November 18, 2016 - 6:10 am
As a judge canvassed Ayden McKinnon on Thursday about his guilty plea to felony charges of attempted murder and discharging a firearm into a home, she asked about his education, to ensure he understood the charges.
“I’m still in high school,” he said, standing in blue jail fatigues, shackled alongside fellow inmates.
McKinnon spent his 15th and 16th birthday behind bars and could spend many more in prison.
Should District Judge Michelle Leavitt decide in January that McKinnon should serve time behind bars, she could order upward of 46 years.
McKinnon’s attorney, Tom Pitaro, is expected to ask the judge for probation.
If the crime McKinnon admitted to happened two weeks later, he might have avoided the possibility of serving time with adults.
Two weeks after his arrest, state law was changed to say that juvenile courts should have exclusive jurisdiction over anyone younger than 16 who is charged with attempted murder, though a judge could still decide to have teens tried as adults.
A boy among Las Vegas’ most serious adult criminals, McKinnon has been held at the Clark County Detention Center since September 2014. Had he been charged as a juvenile, he would be held in an entirely different facility, the Juvenile Detention Center.
Last year, as McKinnon’s case worked its way through the courts, Pitaro said that if McKinnon were in the juvenile system, he would be receiving treatment for autism and other mental health problems.
The Boy Scout from far northwest Las Vegas admitted Thursday that he fired two shotgun blasts through the front door of a house in the 7000 block of Maverick Street, knowing who was home at the time.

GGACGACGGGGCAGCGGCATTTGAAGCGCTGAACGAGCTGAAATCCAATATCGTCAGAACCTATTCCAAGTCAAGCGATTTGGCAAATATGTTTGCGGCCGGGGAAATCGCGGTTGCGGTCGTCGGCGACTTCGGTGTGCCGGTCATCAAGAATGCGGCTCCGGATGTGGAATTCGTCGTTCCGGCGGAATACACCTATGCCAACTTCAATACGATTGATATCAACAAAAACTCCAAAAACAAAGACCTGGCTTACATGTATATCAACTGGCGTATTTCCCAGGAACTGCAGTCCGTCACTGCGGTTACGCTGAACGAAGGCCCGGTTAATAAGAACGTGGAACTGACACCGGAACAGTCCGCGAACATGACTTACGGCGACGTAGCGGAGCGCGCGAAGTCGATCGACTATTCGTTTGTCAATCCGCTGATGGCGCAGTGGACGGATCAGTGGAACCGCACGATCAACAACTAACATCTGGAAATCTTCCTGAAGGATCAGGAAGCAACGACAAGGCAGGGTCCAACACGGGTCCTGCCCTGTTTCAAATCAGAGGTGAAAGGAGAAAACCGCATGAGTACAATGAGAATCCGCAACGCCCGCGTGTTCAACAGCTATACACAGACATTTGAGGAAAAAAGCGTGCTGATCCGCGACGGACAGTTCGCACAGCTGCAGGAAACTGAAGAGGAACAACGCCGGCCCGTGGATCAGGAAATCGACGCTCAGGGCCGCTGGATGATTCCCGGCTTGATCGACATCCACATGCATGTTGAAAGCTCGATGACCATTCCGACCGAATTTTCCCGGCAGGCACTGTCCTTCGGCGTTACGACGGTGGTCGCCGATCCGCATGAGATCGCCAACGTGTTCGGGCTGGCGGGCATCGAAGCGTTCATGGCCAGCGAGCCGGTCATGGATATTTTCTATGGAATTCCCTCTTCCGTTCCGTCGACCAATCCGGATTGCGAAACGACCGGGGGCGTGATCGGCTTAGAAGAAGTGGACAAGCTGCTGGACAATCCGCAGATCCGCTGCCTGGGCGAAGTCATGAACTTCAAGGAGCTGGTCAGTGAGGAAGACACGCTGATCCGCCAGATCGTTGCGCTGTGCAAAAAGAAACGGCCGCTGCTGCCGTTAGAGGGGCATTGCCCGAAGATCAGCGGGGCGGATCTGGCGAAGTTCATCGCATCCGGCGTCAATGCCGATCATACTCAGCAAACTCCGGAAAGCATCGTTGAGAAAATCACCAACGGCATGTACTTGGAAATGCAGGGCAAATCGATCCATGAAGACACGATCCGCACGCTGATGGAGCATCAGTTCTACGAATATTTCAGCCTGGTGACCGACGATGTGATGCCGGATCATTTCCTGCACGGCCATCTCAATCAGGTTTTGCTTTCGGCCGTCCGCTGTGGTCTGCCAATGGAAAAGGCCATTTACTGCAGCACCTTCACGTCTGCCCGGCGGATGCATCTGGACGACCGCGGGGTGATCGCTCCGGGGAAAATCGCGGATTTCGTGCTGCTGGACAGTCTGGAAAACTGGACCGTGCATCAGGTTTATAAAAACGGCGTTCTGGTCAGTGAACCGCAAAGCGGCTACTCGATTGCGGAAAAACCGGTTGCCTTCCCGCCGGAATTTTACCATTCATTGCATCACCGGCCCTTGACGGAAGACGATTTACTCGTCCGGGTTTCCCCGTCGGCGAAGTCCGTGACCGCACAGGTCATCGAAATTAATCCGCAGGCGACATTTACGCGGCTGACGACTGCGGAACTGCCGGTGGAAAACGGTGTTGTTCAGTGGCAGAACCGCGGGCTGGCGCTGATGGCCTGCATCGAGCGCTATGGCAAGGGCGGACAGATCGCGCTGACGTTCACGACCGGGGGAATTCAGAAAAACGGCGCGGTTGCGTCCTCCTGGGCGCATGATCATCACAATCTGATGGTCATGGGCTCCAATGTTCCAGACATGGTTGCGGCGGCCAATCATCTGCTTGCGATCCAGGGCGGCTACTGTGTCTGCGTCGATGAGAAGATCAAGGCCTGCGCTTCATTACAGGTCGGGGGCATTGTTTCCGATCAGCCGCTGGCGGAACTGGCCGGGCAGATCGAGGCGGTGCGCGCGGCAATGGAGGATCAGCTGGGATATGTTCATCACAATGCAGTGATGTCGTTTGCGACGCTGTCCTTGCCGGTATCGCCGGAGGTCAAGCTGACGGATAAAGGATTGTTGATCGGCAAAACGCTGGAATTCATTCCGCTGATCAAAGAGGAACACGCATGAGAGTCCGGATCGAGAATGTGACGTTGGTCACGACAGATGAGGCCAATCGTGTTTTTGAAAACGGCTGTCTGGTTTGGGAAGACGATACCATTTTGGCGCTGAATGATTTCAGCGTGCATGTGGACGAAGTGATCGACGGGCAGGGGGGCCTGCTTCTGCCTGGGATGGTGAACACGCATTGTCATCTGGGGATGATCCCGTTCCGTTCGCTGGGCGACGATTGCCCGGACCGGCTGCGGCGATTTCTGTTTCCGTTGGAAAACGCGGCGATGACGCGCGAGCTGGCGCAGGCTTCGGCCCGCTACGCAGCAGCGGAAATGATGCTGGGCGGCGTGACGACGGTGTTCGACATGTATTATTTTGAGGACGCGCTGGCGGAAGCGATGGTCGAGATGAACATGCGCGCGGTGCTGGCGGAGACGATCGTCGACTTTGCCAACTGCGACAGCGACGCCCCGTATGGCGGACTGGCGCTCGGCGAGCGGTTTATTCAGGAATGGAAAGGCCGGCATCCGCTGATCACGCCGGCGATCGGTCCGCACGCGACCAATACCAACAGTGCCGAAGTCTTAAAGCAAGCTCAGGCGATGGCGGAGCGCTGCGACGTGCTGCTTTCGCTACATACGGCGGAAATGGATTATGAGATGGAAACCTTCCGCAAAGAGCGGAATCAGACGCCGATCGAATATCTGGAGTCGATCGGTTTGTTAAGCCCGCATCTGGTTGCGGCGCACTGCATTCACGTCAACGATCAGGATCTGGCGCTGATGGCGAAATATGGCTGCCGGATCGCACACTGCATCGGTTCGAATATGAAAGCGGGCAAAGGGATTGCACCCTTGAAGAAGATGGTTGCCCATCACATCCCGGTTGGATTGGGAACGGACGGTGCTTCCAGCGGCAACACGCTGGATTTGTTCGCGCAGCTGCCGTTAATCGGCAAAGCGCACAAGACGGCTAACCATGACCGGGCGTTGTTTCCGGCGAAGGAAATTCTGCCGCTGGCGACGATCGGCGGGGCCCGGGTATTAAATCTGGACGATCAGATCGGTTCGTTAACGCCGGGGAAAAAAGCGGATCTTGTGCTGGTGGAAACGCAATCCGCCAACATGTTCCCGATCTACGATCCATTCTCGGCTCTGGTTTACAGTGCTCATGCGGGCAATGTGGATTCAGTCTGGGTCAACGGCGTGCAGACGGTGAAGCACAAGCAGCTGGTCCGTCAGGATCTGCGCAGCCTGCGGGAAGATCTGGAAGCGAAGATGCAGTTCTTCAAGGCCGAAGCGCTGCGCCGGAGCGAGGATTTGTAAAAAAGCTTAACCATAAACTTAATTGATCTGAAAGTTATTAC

Police said the shooting occurred after a fallout with a friend over a girl.
McKinnon was initially charged with 11 felonies.
In June 2015, after a panel of three justices initially rejected a request to have the case transferred to juvenile court, the Nevada Supreme Court decided not to reconsider whether McKinnon should be tried as an adult.
The change in Nevada Revised Statutes regarding teens charged with felonies was approved in 2013, well before McKinnon was charged, but did not go into effect until Oct. 1, 2014.
A year earlier, the U.S. Supreme Court ruled that mandatory life sentences for anyone younger than 18 was cruel and unusual punishment.
Prosecutors said McKinnon threatened the lives of four people he knew well.
A week before the shooting, Steve Cooper drove one of his sons and McKinnon home from a Boy Scout hike at Mount Charleston.
According to police, McKinnon, uninvited, was back at the Cooper home on Sept. 16, 2014, wielding a loaded 12-gauge shotgun.
On Thursday, McKinnon told the judge that he “fired through the front door, knowing there were people inside the home, and knowing I could possibly hit and kill one of them. And after that, I believed police would come, and I’d be killed in a shootout.”
After a second shotgun blast hit the front door of the home, McKinnon took aim a third time, and Cooper’s eldest son returned fire, striking the youth in the chin and upper right chest, police said.
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